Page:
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Public Debts and Private Assets:Explaining Capital Flight from Sub-Saharan African Countries

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  • Léonce Ndikumana

Abstract

We investigate the determinants of capital flight from 30 sub-Saharan African countries, including 24 countries classified as severely indebted low-income countries, for the period 1970-1996. The econometric analysis reveals that external borrowing is positively and significantly related to capital flight, suggesting that to a large extent capital flight is debt-fueled. We estimate that for every dollar of external borrowing in the region, roughly 80 cents flowed back as capital flight in the same year. Capital flight also exhibits a high degree of persistence in the sense that past capital flight is correlated with current and future capital flight. The growth rate differential between the African country and its OECD trading partners is negatively related to capital flight. We also explore the effects of several other factors – inflation, fiscal policy indicators, the interest rate differential, exchange rate appreciation, financial development, and indicators of the political environment and governance. We discuss the implications of the results for debt relief and for policies aimed at preventing capital flight and attracting private capital held abroad.

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Bibliographic Info

Paper provided by Political Economy Research Institute, University of Massachusetts at Amherst in its series Working Papers with number wp32.

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Date of creation: 2002
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Handle: RePEc:uma:periwp:wp32

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Keywords: capital flight; debt; sub-Saharan Africa; debt relief; capital control;

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  1. Hausman, Jerry A, 1978. "Specification Tests in Econometrics," Econometrica, Econometric Society, vol. 46(6), pages 1251-71, November.
  2. J. K. Boyce & L. Ndikumana, 2001. "Is Africa a Net Creditor? New Estimates of Capital Flight from Severely Indebted Sub-Saharan African Countries, 1970-96," Journal of Development Studies, Taylor & Francis Journals, vol. 38(2), pages 27-56.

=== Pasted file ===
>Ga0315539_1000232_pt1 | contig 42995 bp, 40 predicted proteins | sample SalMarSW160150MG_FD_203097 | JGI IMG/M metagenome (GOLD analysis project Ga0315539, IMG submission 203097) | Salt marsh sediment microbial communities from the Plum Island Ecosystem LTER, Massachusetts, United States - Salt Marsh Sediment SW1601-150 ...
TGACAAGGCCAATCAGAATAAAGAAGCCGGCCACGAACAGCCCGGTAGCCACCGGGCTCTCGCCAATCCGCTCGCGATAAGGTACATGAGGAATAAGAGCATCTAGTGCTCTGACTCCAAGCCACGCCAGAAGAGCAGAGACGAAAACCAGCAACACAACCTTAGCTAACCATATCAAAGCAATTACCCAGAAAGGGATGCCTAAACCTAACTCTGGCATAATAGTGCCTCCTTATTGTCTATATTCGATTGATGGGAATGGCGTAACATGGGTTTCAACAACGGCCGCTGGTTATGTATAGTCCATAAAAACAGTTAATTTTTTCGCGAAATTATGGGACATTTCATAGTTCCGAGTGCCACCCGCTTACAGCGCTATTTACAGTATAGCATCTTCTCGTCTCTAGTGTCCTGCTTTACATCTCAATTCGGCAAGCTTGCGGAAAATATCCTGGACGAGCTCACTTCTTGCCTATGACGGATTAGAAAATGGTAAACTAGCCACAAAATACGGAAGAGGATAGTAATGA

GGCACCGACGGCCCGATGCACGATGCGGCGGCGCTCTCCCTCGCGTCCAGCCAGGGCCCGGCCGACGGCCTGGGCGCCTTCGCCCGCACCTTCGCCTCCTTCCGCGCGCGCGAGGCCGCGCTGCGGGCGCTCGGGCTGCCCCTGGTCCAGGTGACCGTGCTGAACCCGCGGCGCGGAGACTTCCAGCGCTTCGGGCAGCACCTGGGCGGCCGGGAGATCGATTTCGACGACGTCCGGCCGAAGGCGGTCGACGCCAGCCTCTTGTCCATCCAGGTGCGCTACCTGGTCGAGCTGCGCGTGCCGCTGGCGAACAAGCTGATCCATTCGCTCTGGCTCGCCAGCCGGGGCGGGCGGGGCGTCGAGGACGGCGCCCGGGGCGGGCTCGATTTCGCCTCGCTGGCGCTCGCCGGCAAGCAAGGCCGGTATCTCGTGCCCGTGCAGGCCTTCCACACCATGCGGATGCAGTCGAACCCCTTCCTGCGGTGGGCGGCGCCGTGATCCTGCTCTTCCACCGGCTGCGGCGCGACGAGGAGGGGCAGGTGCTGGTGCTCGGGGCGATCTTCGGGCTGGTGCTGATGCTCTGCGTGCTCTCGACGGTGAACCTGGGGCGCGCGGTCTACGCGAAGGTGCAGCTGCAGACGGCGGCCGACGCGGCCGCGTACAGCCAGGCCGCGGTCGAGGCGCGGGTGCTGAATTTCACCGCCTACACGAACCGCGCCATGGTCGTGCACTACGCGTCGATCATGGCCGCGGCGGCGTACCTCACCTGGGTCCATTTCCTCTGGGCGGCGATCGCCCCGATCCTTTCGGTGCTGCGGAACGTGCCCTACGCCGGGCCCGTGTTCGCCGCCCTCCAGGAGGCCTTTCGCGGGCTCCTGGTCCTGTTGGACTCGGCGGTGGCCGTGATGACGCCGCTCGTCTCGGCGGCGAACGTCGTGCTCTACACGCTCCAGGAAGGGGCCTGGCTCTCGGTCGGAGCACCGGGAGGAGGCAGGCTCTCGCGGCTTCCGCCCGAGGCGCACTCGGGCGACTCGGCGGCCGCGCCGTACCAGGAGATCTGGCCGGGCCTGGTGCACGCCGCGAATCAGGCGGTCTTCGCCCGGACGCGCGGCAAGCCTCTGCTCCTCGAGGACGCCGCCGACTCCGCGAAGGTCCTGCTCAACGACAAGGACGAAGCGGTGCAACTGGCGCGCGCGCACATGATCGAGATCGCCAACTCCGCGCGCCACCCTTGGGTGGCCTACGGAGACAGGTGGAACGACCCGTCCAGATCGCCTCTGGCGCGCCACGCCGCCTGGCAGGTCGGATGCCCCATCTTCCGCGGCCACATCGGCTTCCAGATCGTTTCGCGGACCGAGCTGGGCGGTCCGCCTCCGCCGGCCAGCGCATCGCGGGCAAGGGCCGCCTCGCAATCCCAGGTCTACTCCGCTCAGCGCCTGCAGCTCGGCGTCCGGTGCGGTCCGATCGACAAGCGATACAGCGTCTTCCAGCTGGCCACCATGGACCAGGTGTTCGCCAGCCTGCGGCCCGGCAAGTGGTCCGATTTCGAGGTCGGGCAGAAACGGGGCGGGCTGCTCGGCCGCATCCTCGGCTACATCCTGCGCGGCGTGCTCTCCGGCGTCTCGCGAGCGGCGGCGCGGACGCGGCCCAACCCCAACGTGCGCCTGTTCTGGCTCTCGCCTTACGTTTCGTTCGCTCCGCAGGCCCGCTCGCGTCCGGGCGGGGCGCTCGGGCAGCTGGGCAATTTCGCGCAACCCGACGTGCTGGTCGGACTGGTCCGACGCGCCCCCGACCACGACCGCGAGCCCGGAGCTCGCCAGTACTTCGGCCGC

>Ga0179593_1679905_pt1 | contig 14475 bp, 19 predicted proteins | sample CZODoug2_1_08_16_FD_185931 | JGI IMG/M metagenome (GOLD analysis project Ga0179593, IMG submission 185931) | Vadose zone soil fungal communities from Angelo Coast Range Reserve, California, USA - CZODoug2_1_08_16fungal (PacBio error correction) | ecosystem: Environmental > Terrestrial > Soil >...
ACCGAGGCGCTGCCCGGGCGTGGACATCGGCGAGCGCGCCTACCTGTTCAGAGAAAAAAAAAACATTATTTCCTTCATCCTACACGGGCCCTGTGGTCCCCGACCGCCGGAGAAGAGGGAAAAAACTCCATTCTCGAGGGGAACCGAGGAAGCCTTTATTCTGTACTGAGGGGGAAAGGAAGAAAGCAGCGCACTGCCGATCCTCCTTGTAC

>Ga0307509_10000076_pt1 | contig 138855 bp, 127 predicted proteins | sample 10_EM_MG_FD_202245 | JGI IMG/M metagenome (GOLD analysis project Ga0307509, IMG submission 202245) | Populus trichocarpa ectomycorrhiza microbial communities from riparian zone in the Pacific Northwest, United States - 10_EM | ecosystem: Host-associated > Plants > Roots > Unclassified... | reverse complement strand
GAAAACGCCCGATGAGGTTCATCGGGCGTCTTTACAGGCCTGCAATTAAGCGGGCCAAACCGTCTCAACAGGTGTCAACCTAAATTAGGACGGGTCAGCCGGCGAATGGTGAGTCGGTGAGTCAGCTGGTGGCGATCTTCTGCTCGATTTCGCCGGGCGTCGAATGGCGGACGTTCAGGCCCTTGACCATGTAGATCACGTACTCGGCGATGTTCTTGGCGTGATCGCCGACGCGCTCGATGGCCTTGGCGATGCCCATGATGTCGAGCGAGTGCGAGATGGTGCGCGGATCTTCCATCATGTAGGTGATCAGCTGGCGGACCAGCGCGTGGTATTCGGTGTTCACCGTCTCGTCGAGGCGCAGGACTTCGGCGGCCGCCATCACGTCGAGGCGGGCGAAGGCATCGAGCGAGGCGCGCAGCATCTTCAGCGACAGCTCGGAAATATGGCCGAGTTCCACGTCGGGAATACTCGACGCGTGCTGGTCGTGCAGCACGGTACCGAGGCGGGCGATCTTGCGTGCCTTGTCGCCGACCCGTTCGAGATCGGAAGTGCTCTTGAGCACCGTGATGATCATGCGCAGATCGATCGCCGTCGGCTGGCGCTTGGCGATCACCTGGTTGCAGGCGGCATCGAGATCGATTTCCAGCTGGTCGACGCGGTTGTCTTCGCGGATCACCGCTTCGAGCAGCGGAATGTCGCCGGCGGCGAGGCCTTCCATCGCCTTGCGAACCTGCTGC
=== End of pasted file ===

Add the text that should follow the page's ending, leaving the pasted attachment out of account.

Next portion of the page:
3. Ethan Kaplan & Dani Rodrik, 2001. "Did the Malaysian Capital Controls Work?," NBER Working Papers 8142, National Bureau of Economic Research, Inc.
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  7. Kaufmann, Daniel & Kraay, Aart & Zoido-Lobaton, Pablo, 1999. "Governance matters," Policy Research Working Paper Series 2196, The World Bank.
  8. Hermes, Niels & Lensink, Robert, 2001. "Capital flight and the uncertainty of government policies," Economics Letters, Elsevier, vol. 71(3), pages 377-381, June.
  9. G. A. Mackenzie, 1989. "Are All Summary Indicators of the Stance of Fiscal Policy Misleading?," IMF Staff Papers, Palgrave Macmillan, vol. 36(4), pages 743-770, December.
  10. Alesina, Alberto & Tabellini, Guido, 1989. "External debt, capital flight and political risk," Journal of International Economics, Elsevier, vol. 27(3-4), pages 199-220, November.
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  16. Mohsin S. Khan & Nadeem Ul Haque, 1985. "Foreign Borrowing and Capital Flight: A Formal Analysis (Emprunt extérieur et évasion de capitaux: analyse mathématique) (Endeudamiento externo y fuga de capitales: Un análisis formal)," IMF Staff Papers, Palgrave Macmillan, vol. 32(4), pages 606-628, December.
  17. Lensink, Robert & Hermes, Niels & Murinde, Victor, 1998. "Capital flight and political risk," Research Report 98C34, University of Groningen, Research Institute SOM (Systems, Organisations and Management).
  18. Michael P. Dooley, 1988. "Capital Flight: A Response to Differences in Financial Risks," IMF Staff Papers, Palgrave Macmillan, vol. 35(3), pages 422-436, September.
  19. Sebastian Edwards, 1999. "How Effective are Capital Controls?," NBER Working Papers 7413, National Bureau of Economic Research, Inc.
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  22. Simeon Inidayo Ajayi, 1997. "An Analysis of External Debt and Capital Flight in the Severely Indebted Low Income Countries in Sub-Saharan Africa," IMF Working Papers 97/68, International Monetary Fund.
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